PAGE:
Lch de papillons - Libert


R is for Resilience

feuAs I sit and write this I am completely immobile due to a leg injury sustained yesterday. Right now I am having to rest and keep my leg elevated and next week I will need to learn how to get about with crutches and how to renegotiate most aspects of my life. For someone who is normally very active and fiercely independent this is no easy task.

Being resilient though, is not about being strong and able and independent although on first glance it may seem so…. Being more resilient can definitely make you happier because it means that you can recover more quickly from setbacks, embrace uncertainty and change and be calm under pressure. What happens though if you do suffer a sudden and unexpected life change like mine? My emotions have been very up and down as I start to adjust to this change. Although I feel confident that I will be able to manage and adapt my work and personal life accordingly, in the short-term I’ve had to cancel work commitments (involving travel) and have been in tears at the thought of not being able to move independently, walk my son to school and do just normal day-to-day things most of us take for granted. Most of all, what has been very hard for me, is asking for help.

Yet one hallmark of resilient people is having a network of support around them that they can draw on when they need it. I am finding that this injury means that I am now calling on that support network around me because I can’t get through this situation by myself.

Resilience is also not about not feeling upset either. It’s perfectly ok to be tearful and emotional – the resilience bit is about how long this continues for and how quickly you can move forward and look for the positives – in ANY situation.

Typewriter Attitude is EverythingThere is an opportunity for learning in any situation and becoming better at problem-solving. The more you can leverage challenges as opportunities to grow and evolve, the more resilient you are likely to be. Pain comes to all of us in life and resilient people will tend to immediately look at the problem and say, ‘What’s the solution to that? What is this trying to teach me?’ Looking at pain as an opportunity to learn and problem-solve — and building the confidence and the habit of moving toward the pain instead of running from it — goes a long way in terms of building resiliency. This may take me a few days to put into practice but I’ll get there. I may have to use question thinking to help me. Question thinking encourages people to approach challenges and situations with “Learner Questions” — neutral, nonjudgmental questions such as “What is useful here?” or “What are my available choices?” — as opposed to “Judger Questions” like “What’s wrong?” or “Who’s to blame?”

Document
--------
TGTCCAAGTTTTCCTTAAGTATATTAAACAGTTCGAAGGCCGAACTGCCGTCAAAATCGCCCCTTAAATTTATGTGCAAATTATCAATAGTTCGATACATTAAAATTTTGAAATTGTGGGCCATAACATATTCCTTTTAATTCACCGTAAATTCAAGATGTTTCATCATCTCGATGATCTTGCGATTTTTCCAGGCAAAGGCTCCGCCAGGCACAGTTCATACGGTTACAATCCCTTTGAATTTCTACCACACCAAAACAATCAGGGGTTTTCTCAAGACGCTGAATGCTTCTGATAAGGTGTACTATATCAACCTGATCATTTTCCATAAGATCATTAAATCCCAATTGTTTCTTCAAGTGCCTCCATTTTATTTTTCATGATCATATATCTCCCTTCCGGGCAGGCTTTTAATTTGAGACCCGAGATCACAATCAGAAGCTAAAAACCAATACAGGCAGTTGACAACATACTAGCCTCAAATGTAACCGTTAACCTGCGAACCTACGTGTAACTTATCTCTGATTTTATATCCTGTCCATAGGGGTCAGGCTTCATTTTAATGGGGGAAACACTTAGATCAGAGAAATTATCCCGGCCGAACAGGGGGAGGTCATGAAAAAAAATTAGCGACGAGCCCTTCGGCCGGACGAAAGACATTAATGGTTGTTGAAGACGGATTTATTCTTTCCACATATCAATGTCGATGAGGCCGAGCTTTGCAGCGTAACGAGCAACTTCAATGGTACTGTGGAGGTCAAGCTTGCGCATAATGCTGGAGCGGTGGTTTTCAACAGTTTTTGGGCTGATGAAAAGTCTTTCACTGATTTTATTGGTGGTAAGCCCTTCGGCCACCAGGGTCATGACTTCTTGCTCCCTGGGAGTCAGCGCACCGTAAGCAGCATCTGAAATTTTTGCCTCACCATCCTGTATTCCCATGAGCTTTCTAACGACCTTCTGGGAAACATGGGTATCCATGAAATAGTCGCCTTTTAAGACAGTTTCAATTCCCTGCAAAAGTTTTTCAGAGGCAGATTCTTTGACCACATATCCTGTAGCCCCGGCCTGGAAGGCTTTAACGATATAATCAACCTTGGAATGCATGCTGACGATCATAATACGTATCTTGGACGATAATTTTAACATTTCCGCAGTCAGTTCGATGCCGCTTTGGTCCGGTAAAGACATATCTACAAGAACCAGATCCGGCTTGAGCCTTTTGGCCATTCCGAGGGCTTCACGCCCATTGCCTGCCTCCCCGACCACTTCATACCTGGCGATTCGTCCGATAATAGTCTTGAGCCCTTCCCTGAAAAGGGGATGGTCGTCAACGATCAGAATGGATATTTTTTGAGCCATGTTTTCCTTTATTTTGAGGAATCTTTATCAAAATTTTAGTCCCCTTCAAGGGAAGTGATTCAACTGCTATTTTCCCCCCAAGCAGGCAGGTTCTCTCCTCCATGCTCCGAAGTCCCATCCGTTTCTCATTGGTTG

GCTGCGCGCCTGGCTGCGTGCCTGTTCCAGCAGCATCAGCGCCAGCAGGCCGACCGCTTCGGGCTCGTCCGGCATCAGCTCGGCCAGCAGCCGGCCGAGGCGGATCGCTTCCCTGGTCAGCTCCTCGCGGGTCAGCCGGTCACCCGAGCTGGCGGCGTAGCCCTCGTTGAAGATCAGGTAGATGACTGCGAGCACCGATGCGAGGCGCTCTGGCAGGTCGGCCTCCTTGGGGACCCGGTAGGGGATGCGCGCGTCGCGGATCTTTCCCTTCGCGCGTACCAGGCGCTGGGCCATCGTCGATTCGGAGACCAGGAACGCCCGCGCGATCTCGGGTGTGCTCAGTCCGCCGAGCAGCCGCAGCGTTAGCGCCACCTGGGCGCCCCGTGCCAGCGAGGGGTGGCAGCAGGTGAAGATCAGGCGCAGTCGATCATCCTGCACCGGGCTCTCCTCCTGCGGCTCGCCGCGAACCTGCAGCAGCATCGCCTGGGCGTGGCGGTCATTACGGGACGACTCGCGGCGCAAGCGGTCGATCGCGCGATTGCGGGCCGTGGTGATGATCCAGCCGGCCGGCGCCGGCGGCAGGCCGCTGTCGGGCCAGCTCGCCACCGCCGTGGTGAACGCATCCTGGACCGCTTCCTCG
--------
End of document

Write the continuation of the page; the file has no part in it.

mindfulness-image1Learner questions are empowering, and they promote more expansive thinking and acceptance. They also improve how you relate to others, and creating meaningful connections with others is yet another essential component of resilience.

I will start to recognise choices I can make in my recovery and remind myself that this situation is only temporary and will get better. I can choose to be grateful for all the many blessings in my life and for this opportunity to reflect, be with my family and rest, read and write. Most of all I know that key to dealing with this is to ultimately embrace it and say “yes” to it rather than resist it.


Q is for questions

Fragezeichen / Wrfel 3d KonzeptAs you go about your day, how many times do you ask questions? Of others, of yourself? Because of the pace of our lives and because of all the information fed to us in a constant stream (it’s not called a “newsfeed” for nothing!) it is easy to simply absorb what we are fed, to have conversations and exchanges where we miss opportunities for questions and to even avoid asking questions. I believe that asking more questions can make us happier.

Keys to Happiness. Concept on Golden Keychain.Questions are a powerful tool because our brains are naturally adept and persistent in seeking responses to questions. Many people believe that events create emotions. In fact, it’s your interpretation of events–your thoughts–that create your emotions. Realizing that gives you incredible power to improve your experience in life and at work.

Here are some great questions to ask:

1. What would I need to believe to make this experience fun?
Suppose you dreading a meeting coming up this week. If you ask yourself why, your brain will come up with answers like “it’s boring,” “I’d rather be doing something else,” etc. What if you asked yourself: “what would I need to believe in order to make that meeting fun?” You brain will come up answers like “I’d need to believe that it’s fun watching people thrash things out” or “I’d need to believe it’s fun talking about work.”

Merely surfacing the possibility of those beliefs–even if you don’t actually believe them–will make you feel better. And there’s always the possibility that one of them will ring true.